On my first day, I am told to go to the staff canteen and explain that I don’t yet have my ID because I am newly drafted in to help. The smiling server behind the counter cheerfully exclaims, “Welcome to Hell!” as she hands me my meal.
My first time on a COVID ward, the senior pharmacist I am working with patiently teaches me how to get into my protective equipment in the correct order. I can sense her anxiety around making sure I am safe. We are all in this together.
When working in the drug deliveries bay, the delivery drivers are a procession of friendly eyes above masked mouths. Many make an effort to learn my name, and as the weeks go by, jokey exchanges become another symbol of solidarity.
I am chatting to a porter and he solemnly tells me about his friend recently dying in the intensive care unit. Even from 2 meters away, I can feel the waves of sadness and regret. “Even though I work here, I still couldn’t visit him to say goodbye.”
One morning, I walk into the staff room to find vases of cut flowers, arranged to form a rainbow of optimism along the table. They stand brightly for a week but begin to wilt as the death toll continues to rise.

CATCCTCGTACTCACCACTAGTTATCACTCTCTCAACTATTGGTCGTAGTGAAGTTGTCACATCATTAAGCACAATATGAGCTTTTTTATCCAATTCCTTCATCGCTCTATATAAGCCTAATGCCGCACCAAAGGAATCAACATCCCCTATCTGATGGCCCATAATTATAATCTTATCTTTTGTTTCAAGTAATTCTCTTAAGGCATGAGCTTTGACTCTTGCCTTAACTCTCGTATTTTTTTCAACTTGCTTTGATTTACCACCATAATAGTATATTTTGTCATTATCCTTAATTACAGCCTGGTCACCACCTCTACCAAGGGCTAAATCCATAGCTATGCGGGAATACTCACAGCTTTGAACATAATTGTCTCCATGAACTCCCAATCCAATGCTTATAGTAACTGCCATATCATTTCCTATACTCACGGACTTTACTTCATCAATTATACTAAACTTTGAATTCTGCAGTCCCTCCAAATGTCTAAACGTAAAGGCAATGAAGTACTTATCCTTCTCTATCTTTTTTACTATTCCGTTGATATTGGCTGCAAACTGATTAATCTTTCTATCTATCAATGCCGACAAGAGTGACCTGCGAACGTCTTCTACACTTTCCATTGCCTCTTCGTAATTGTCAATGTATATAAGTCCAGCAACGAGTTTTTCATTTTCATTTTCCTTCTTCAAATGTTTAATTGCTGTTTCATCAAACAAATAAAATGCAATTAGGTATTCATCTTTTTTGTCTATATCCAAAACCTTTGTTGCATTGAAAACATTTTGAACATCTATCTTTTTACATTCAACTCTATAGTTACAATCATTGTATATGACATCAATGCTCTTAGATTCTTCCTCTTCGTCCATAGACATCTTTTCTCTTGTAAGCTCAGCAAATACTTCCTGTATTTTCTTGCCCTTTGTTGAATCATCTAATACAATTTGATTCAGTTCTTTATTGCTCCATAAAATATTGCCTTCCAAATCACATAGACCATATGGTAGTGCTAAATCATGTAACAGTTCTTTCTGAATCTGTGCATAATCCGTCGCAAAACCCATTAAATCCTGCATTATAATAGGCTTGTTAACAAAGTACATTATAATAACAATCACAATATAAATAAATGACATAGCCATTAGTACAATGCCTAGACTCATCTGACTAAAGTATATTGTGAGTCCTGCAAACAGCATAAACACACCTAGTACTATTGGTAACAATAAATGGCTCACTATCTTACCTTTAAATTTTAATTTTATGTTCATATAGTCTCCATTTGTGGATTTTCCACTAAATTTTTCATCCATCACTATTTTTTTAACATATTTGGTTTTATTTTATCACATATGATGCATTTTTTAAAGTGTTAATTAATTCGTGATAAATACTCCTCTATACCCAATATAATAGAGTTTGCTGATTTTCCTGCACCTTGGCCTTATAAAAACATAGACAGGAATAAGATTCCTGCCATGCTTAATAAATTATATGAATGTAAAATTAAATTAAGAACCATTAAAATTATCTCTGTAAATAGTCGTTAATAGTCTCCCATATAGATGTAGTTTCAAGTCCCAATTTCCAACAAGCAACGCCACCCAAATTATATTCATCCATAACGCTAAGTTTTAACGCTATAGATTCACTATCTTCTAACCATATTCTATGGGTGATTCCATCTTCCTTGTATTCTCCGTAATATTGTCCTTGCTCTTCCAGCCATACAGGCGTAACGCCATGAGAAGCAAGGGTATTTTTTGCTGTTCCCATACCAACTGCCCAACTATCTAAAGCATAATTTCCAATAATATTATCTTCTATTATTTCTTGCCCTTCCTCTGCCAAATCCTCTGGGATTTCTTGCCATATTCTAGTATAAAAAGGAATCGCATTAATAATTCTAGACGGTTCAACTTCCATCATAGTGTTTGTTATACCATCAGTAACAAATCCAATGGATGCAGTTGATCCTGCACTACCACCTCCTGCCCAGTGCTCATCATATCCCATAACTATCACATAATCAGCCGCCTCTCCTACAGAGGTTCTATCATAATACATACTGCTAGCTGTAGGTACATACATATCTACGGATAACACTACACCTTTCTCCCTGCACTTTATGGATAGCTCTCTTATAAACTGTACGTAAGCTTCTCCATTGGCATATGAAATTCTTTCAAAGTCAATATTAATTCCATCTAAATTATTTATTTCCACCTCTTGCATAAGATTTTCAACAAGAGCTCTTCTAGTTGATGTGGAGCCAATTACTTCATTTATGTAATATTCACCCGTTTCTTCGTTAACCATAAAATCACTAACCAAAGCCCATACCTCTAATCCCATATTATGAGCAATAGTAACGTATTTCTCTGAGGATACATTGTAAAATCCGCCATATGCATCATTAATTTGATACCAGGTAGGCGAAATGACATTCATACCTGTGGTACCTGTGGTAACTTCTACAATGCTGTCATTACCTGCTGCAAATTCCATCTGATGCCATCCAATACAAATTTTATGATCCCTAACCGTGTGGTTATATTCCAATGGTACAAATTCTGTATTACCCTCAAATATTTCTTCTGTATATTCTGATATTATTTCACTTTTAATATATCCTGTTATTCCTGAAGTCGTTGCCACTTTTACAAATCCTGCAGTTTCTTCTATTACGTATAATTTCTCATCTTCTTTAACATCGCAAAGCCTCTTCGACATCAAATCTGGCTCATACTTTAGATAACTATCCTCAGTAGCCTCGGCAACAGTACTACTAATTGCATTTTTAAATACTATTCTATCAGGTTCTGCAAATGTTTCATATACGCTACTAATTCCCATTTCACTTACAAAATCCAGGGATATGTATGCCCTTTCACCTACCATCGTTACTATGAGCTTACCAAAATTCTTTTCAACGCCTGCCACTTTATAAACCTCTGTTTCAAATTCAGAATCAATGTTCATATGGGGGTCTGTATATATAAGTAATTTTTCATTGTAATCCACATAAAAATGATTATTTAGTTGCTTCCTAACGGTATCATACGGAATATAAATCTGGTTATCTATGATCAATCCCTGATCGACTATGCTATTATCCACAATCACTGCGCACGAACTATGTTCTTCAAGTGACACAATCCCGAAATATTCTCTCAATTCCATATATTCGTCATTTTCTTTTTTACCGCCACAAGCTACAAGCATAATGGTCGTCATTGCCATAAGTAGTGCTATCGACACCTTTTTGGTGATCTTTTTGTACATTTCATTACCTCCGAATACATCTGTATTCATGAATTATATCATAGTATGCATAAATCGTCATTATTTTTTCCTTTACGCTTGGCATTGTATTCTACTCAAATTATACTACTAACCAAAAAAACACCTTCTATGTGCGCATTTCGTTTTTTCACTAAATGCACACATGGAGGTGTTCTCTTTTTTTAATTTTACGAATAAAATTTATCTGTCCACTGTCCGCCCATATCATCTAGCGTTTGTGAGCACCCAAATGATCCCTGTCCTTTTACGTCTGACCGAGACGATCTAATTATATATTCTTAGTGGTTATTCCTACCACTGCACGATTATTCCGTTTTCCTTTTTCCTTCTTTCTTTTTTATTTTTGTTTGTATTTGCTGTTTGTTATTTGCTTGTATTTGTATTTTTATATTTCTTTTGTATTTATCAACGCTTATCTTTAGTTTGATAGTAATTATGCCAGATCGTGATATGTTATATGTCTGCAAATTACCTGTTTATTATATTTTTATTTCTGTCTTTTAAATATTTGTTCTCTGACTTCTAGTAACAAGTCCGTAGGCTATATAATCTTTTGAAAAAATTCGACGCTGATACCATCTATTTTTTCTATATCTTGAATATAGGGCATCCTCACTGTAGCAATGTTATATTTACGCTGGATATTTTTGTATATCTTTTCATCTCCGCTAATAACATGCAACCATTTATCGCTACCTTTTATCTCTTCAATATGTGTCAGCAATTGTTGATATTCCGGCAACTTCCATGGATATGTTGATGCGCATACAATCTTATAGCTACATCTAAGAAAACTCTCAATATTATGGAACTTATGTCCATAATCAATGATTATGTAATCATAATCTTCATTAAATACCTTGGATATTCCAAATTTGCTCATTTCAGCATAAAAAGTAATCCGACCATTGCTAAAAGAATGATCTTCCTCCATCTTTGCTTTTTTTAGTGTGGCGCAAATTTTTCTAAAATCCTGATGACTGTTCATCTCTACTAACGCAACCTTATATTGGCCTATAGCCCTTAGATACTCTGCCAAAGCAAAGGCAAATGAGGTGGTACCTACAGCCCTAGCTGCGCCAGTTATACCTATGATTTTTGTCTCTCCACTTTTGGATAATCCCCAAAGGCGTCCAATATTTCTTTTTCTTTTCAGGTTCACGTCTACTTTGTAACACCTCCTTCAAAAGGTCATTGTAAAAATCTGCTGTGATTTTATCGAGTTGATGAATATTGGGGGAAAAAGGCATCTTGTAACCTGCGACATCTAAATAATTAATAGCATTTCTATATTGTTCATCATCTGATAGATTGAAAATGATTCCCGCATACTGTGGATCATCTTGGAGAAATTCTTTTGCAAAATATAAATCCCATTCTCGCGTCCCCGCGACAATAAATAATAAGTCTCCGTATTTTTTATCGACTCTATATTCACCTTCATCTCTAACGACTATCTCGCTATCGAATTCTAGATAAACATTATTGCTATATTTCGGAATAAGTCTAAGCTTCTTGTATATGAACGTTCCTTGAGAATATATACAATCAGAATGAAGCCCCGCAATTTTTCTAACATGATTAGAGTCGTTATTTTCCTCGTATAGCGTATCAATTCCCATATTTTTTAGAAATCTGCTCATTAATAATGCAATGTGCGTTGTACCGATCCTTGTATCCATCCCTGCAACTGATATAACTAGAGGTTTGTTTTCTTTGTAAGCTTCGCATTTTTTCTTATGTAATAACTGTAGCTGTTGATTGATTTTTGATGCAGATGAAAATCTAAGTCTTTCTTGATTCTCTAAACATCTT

I see nurses helping each other out of their overalls and aprons, trudging through trays of disinfectant at the end of their long shifts. They look exhausted, but still manage to smile as I catch their eyes. We are all in this together.
The children’s ward is covered in drawings of butterflies, dolphins, and angels. Many of the staff on this ward carry crayon notes in the pockets of their scrubs—talismans of hope in an otherwise bleak landscape.
I rush along nondescript corridors, a panicky air hostess with a green trolley, delivering essential medicines to the COVID wards.
My manager carries googly eyes around the department. They appear, stuck in unexpected places to bring a smile into our day. Now the staplers, the doorways, even the cardboard boxes are looking out for us. We are all in this together.
I top up the cancer medication in the oncology department. The day-unit is deserted, as the patients are fearful of coming into the hospital. A Spanish nurse answers patient phone calls all afternoon, providing reassurance, laughter, and respite. Between calls, he tells me how worried he is for the safety of his patients. “I care for them as I would my own brothers,” he confides.
I am wearing a mask and gloves. I can feel the panic rising in my chest. The heat and the breath and the closeness of it all. I force myself to count slowly and focus on the current task. I manage to fight it back down and at lunch I sit outside to feel the sun on my face. I exchange meaningless texts with my housemate, which make me smile, and I am certain that I will be able to get through this. We will be able to get through this, even though it is dark and awful and claustrophobic at times. We will be there for each other, to guide each other into the sunlight and the silly texts which are waiting on the other side. We are all in this together.